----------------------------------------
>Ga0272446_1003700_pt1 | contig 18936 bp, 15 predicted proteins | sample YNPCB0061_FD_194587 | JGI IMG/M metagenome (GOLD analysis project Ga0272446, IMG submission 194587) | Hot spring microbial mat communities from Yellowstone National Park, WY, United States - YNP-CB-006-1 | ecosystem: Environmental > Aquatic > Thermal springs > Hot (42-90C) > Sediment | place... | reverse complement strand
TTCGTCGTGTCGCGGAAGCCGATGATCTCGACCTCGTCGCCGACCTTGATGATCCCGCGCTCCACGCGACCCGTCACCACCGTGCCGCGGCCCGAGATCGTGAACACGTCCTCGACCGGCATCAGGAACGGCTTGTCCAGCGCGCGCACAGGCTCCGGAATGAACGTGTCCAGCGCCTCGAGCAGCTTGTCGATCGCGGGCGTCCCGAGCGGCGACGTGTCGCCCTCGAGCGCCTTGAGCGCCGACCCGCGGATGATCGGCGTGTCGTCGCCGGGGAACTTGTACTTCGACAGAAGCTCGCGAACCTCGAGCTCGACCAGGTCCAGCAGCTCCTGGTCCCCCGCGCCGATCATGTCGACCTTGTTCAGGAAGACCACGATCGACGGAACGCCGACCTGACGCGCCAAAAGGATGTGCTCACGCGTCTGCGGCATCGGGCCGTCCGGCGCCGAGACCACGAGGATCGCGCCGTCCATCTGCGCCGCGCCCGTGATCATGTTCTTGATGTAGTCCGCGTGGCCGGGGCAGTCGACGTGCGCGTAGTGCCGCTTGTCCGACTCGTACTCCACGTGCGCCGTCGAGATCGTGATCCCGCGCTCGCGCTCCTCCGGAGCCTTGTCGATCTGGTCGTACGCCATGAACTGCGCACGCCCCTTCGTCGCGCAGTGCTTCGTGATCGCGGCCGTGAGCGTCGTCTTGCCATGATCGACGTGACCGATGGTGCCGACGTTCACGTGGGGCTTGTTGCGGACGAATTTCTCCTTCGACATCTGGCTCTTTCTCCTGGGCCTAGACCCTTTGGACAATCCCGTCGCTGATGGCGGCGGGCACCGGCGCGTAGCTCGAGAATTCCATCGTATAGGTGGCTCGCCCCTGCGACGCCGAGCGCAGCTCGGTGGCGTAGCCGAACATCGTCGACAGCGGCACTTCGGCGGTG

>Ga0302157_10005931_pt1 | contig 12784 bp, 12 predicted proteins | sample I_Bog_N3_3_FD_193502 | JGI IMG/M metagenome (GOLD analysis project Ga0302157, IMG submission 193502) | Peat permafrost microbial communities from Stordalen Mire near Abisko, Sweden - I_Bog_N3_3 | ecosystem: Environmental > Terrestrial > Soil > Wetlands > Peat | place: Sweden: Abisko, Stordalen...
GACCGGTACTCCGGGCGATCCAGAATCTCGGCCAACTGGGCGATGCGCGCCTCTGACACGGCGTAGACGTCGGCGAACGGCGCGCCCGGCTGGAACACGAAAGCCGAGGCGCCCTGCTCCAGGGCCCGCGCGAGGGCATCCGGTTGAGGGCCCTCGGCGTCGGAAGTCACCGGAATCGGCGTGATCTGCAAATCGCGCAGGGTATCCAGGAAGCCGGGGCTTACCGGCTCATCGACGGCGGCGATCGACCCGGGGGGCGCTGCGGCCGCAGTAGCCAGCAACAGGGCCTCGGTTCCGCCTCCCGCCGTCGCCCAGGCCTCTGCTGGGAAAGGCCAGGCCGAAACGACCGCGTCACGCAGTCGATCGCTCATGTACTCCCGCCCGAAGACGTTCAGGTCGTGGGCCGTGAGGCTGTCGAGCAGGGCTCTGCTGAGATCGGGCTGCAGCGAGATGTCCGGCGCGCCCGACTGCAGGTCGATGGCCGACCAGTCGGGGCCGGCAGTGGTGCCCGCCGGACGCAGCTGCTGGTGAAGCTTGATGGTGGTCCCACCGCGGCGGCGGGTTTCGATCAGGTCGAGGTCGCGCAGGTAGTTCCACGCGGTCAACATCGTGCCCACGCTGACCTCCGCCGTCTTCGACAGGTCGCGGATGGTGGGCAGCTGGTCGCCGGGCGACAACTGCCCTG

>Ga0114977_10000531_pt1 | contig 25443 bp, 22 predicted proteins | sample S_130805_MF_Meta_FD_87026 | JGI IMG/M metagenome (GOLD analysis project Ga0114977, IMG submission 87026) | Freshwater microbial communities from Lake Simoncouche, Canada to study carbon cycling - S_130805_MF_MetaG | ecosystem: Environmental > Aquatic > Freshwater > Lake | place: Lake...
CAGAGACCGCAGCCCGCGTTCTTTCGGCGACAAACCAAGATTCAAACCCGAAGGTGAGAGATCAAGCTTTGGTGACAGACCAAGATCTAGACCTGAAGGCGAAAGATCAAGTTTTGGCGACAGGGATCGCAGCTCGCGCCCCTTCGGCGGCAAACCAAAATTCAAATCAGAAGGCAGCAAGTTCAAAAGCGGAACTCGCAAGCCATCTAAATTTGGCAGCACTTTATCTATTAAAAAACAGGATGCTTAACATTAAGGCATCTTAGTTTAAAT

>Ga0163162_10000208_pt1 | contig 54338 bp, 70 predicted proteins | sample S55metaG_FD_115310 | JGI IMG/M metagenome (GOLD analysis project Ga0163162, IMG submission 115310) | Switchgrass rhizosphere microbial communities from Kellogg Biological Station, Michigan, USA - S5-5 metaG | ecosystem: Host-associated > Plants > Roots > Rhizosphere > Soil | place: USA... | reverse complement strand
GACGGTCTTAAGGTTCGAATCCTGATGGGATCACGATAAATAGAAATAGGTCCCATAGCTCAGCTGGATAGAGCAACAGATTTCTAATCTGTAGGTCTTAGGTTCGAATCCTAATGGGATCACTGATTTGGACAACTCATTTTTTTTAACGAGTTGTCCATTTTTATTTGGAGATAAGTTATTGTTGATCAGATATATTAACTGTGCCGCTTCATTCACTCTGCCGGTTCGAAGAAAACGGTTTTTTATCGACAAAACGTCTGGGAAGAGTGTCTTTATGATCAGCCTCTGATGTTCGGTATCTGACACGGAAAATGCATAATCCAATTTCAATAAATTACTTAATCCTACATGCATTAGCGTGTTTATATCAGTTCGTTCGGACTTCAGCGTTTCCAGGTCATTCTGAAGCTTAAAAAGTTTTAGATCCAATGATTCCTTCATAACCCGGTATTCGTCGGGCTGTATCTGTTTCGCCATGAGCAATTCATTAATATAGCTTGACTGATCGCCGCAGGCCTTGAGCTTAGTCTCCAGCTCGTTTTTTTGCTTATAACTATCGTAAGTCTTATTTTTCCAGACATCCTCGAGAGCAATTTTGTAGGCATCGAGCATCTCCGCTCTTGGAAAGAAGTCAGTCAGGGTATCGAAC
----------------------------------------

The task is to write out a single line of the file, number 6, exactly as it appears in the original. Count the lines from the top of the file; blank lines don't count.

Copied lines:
CAGAGACCGCAGCCCGCGTTCTTTCGGCGACAAACCAAGATTCAAACCCGAAGGTGAGAGATCAAGCTTTGGTGACAGACCAAGATCTAGACCTGAAGGCGAAAGATCAAGTTTTGGCGACAGGGATCGCAGCTCGCGCCCCTTCGGCGGCAAACCAAAATTCAAATCAGAAGGCAGCAAGTTCAAAAGCGGAACTCGCAAGCCATCTAAATTTGGCAGCACTTTATCTATTAAAAAACAGGATGCTTAACATTAAGGCATCTTAGTTTAAAT